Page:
I was wondering why the concurrent queue is using compare and swap to get the next ticket in stead of using fetch and increment. (in concurrent_queue_base_v3::internal_pop_if_present and in concurrent_queue_base_v3::internal_push_if_not_full).
Calling compare and swap may harm the performance of the queue under high contention - the reasons for this are best explained by Dave Dice here: https://blogs.oracle.com/dave/entry/atomic_fetch_and_add_vs
So if the call to compare_and_swap( tk+1, tk ) would be changed to fetch_and_inc(tk) than it will make the queue more scalable.
the very use of shared atomic counters (for sake of ordering guarantees) makes the implementation inherently limited at scaling. Nevertheless, it's worth an experiment whether changing CAS to atomic increment helps concurrent_queue scalability on modern HW, and how much.
You are right saying that the FIFO property means that the scalability is limited. However, I do believe that using fetch-and-inc instead ofCAS will give better performance.
If fetch-and-inc will be used there will be no need for atomic_backoff as it is always successful. This is its main advantage on CAS, and the reason it is likely to be more scalable, as there is no need to retry when the contention is high.
There's still a loop around that: as long as you're evaluating performance in that detail, you might as well have a quick look? I keep wondering about how to avoid that threads that were unsuccessful a few times remain at a disadvantage (and might get starved!), but it still seems somehow more polite than just hammering away...
Thanks for the suggestion/ As a matter of fact, tbb::concurrent_queue is already using atomic increment (based on tbb::fetch_and_inc()) in push()/pop() routines.
Note that head_counter/tail_counter are declared as tbb::atomic<ticket>. And their values are incremented with '++' in internal_push/Internal_pop.
Now, I think you found uses of compare_and_swap in internal_pop_if_present/internal_push_if_not_full.These are for bounded queues. As such, we would like a calling thread to return immediately if the condition is no longer met. WIth xchg, things get really messy (and I am no sure a correct implementation is even feasible) because one of the assumptions that the concurrent queue is built upon is that these counters are monotonically increasing.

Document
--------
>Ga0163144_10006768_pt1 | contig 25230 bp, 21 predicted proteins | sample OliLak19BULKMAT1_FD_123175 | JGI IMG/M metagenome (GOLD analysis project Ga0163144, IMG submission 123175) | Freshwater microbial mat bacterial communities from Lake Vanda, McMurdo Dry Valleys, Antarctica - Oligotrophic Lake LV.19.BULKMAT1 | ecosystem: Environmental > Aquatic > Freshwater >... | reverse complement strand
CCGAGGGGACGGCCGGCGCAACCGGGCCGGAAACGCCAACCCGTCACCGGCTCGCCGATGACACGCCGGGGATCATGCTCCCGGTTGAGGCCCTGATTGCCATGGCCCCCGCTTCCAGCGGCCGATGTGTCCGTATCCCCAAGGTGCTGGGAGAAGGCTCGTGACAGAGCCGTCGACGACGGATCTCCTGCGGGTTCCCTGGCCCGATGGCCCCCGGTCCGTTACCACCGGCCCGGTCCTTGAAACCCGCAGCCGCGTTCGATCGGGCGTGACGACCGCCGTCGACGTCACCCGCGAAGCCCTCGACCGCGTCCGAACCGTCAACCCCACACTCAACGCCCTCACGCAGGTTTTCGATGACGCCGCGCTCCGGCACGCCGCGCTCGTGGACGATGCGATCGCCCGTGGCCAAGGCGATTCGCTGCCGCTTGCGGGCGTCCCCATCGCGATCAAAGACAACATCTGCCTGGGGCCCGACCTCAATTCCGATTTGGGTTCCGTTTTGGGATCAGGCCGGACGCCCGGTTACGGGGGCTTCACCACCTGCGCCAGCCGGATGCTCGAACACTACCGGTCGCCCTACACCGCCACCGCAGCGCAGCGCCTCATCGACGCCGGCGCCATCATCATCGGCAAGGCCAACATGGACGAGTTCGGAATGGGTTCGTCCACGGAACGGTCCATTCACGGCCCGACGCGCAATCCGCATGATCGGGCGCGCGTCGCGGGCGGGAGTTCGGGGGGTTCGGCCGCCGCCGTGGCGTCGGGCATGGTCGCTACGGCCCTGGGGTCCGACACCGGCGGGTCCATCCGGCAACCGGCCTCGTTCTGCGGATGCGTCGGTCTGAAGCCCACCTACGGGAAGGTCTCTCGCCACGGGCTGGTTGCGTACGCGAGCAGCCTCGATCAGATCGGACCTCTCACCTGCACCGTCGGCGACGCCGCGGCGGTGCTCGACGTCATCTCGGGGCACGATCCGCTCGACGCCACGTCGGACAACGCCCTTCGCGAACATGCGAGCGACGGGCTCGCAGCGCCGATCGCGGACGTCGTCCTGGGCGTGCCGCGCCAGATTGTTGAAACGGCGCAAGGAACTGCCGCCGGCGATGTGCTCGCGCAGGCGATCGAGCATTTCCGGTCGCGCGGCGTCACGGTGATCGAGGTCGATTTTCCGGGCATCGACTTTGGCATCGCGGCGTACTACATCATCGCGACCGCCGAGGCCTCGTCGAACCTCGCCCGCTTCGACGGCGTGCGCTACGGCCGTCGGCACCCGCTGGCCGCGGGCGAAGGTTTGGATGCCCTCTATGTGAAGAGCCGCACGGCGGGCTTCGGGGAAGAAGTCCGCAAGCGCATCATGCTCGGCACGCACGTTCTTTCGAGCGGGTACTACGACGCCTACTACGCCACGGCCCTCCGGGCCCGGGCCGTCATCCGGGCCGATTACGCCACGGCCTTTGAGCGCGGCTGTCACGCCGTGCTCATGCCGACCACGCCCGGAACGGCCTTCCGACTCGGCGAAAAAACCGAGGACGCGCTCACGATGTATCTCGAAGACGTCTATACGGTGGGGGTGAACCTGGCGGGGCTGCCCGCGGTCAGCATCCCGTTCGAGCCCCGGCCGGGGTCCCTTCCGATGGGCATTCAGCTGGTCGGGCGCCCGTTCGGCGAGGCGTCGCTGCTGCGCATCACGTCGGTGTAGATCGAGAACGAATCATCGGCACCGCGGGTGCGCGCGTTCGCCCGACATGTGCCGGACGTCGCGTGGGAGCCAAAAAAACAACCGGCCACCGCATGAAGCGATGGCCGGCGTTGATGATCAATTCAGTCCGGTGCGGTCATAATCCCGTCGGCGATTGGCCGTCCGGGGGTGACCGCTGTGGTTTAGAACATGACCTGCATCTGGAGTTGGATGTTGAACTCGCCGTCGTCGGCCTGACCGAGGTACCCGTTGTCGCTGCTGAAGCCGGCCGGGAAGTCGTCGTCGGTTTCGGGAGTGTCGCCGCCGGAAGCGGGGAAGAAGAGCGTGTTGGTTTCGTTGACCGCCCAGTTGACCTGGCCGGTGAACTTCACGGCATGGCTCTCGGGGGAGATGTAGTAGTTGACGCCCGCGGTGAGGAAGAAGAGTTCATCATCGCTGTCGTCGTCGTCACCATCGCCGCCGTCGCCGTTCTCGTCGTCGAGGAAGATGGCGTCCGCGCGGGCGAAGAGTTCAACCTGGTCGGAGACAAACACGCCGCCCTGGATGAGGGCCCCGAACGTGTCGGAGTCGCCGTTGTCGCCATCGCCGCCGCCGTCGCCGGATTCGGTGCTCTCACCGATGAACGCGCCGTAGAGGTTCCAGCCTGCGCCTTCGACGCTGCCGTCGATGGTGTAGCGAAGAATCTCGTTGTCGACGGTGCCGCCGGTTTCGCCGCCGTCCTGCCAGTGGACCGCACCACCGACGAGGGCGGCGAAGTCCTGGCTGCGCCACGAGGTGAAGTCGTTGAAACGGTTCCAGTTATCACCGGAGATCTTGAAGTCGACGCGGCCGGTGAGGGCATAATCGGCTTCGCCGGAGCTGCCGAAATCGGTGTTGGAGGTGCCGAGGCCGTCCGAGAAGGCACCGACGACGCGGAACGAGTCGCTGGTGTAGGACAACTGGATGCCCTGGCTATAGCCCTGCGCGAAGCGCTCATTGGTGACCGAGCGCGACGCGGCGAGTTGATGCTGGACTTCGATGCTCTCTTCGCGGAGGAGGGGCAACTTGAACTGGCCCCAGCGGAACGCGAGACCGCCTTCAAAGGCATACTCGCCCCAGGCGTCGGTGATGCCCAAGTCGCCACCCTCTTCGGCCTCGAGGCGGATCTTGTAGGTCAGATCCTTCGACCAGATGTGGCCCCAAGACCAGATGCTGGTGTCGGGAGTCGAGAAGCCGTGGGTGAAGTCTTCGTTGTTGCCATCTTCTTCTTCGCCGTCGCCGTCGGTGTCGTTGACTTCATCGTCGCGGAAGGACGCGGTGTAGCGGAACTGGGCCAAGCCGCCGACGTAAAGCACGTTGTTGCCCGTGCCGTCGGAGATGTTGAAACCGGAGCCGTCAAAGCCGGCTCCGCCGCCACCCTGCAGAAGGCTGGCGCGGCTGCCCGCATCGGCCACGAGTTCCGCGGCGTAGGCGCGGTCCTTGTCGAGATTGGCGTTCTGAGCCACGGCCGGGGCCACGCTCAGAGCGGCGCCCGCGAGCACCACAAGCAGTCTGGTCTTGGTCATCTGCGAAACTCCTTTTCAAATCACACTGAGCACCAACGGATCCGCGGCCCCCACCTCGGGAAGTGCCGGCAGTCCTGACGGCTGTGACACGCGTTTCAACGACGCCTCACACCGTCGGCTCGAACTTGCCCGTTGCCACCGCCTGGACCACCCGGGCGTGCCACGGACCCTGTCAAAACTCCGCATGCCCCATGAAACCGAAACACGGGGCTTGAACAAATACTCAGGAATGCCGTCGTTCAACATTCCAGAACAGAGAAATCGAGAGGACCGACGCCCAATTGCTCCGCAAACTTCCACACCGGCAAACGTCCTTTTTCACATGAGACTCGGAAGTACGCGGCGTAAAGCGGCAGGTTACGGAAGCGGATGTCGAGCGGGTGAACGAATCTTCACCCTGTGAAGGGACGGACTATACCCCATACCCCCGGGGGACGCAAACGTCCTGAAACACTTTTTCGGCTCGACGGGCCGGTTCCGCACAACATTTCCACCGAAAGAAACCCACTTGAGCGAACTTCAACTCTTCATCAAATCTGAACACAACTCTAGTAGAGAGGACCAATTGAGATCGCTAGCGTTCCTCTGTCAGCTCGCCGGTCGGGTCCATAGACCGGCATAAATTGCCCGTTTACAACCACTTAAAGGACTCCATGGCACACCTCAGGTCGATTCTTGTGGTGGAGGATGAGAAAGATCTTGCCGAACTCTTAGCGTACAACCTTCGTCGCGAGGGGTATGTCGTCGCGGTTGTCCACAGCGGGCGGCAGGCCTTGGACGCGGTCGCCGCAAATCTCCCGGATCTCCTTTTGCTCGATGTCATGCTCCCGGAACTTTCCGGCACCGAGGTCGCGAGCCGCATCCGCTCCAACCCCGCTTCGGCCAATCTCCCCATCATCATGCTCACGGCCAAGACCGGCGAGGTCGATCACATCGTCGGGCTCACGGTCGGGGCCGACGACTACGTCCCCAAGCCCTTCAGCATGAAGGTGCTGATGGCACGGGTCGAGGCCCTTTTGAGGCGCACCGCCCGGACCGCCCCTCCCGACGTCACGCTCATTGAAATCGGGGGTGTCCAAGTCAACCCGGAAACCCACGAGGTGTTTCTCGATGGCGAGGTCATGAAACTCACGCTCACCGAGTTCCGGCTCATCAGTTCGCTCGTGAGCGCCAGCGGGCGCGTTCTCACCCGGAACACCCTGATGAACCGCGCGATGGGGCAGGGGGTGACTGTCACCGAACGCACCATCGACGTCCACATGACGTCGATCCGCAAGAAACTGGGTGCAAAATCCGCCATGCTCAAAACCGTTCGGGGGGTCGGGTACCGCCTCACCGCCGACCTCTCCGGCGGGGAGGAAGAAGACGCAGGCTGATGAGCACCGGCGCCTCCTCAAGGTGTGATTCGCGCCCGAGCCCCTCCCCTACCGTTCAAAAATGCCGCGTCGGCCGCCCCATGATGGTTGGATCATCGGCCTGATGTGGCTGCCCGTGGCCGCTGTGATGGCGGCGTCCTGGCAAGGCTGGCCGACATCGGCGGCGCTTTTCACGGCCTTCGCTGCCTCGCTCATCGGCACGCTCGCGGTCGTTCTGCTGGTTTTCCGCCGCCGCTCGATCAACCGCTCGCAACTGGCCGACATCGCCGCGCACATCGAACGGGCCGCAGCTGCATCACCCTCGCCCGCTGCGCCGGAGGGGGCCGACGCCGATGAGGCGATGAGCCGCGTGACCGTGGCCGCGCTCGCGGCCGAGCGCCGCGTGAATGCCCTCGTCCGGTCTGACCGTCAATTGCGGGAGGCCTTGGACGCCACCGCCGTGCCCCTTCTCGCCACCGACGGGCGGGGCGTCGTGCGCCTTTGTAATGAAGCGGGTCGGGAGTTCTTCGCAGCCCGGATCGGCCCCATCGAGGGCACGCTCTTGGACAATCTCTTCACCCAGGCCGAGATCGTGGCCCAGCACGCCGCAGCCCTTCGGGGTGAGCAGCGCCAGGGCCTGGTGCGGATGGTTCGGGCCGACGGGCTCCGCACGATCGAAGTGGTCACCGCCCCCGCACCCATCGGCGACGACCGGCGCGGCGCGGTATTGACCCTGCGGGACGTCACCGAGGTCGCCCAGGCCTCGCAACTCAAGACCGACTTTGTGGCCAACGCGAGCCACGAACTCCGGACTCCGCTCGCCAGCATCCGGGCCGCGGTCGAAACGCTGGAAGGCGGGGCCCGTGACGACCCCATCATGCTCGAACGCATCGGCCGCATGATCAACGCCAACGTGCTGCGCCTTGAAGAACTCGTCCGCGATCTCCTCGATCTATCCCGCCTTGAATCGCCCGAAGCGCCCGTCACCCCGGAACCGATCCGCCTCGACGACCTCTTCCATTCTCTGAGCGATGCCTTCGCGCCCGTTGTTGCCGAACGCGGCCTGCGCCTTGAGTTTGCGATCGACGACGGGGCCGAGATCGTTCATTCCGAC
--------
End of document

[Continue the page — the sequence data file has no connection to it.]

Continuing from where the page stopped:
Sorry I missed that! I'm trying to concentrate on something else right now, and I've already failed by getting distracted about uses of backoff. :-)
But while on that theme, what is the view about backoff in the queue? I see there's one for pushing, but it's mainly about concurrent_monitor, which seems to go straight to a kernel-level semaphore (right?). I seem to remember that this was a change from an earlier spin-only implementation, but shouldn't there be some middle ground? Just curious...
Raf, the general idea is:
Assume you have two queues. Each queue is a ring buffer who’s size (rbSize) is greater than the number of max(producers, consumers, arbitrarySize). NULL is used to indicate cell not occupied. One buffer is a list of tokens (address of struct/node) that your thread must possess in order to insert into the second queue. The second queue is the DoWork queue. IOW in order to enqueue a node into the DoWork queue the thread must first obtain a node (into which it places the work items or references). Each DoWork queue has an exclusive free node queue. Pseudo code
index = mod(XCHGADD(&fillIndex, 1), rbSize)
while(rb[index]) WaitOrWorkStealOrDoNothing; // in only Debug, occupied should never happen
rb[index] = node
index = mod(XCHGADD(&EmptyIndex, 1), rbSize)
while(rb[index] == NULL) WaitOrWorkStealOrDoNothing; // or after while use CAS to backoff and return NULL
node = rb[index]
rb[index] = NULL
Raf, It is not in concurrent_queue, its used in place of concurrent_queue. Though in some respects it behaves like concurrent_queue.
Using TBB currently, Raf might obtain a node from scalable allocator or heap, insert data, then enqueue into current concurrent_queue. Then on other side extract node from concurrent_queue, do work, return node to scalable allocator or heap.
Using suggested system, Raf would obtain node from private pool for use exclusively by new_concurrent_queue. You change the names to protect the innocent. The new_concurrent_queue object would be constructed to contain the private pool of free tokens (nodes). Enqueue node to new_concurrent_queue(work queue). Then on other side, extract node from work queue, do work, return node to private queue.
Enqueue can never overflow and will always have a free slot and who's slot number can be obtained by one XCHGADD (no failure as with CAS).
Dequeue of free node could potentially end up empty handed, but if coded well will always/mostly succeed with the expense again of one XCHGADD.
The question then becomes twofold:
a) When queue is not under contention, are 4 XCHGADD's less overhead than: allocate node from scalable allocator or heap + concurrent_queue fill + concurrent_queue empty + return node to scalable allocator or heap?
b) When under highly contentious circumstance are 4 XCHGADD's less overhead than numerous failures on CAS's as implimented in current scheme of things?
Code would have to be written before one could answer both questions, however, my gut feel is a) will be less overhead, and b) will be orders of magnitude less overhead.
I see, you were not correcting my analysis but proposing an alternative... Well, the CAS is only for non-blocking try_push() and try_pop() with concurrent_queue, if I'm not mistaken, so b) might have to be reformulated?
An additional optimization would be for each thread to have a private queue of free nodes (for use in the new_concurrent_queue) and where the ring buffer is .gt. the sum of the sizes of the private queue of free nodes. Using this technique then full cycle through new_concurrent_queue would take a hit of 2 XCHGADDs.